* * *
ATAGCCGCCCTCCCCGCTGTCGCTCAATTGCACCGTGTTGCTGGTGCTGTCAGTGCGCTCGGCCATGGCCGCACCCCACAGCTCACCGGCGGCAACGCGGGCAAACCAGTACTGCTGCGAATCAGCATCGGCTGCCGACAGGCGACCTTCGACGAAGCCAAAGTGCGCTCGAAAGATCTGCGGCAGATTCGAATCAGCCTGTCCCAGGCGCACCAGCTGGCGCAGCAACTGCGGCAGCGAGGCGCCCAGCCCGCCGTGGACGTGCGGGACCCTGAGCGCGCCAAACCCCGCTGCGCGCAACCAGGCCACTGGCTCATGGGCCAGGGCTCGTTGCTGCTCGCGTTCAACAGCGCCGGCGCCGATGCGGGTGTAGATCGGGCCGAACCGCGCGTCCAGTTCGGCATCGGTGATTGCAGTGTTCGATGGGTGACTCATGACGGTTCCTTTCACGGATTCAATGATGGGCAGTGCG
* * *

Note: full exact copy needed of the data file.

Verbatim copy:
ATAGCCGCCCTCCCCGCTGTCGCTCAATTGCACCGTGTTGCTGGTGCTGTCAGTGCGCTCGGCCATGGCCGCACCCCACAGCTCACCGGCGGCAACGCGGGCAAACCAGTACTGCTGCGAATCAGCATCGGCTGCCGACAGGCGACCTTCGACGAAGCCAAAGTGCGCTCGAAAGATCTGCGGCAGATTCGAATCAGCCTGTCCCAGGCGCACCAGCTGGCGCAGCAACTGCGGCAGCGAGGCGCCCAGCCCGCCGTGGACGTGCGGGACCCTGAGCGCGCCAAACCCCGCTGCGCGCAACCAGGCCACTGGCTCATGGGCCAGGGCTCGTTGCTGCTCGCGTTCAACAGCGCCGGCGCCGATGCGGGTGTAGATCGGGCCGAACCGCGCGTCCAGTTCGGCATCGGTGATTGCAGTGTTCGATGGGTGACTCATGACGGTTCCTTTCACGGATTCAATGATGGGCAGTGCG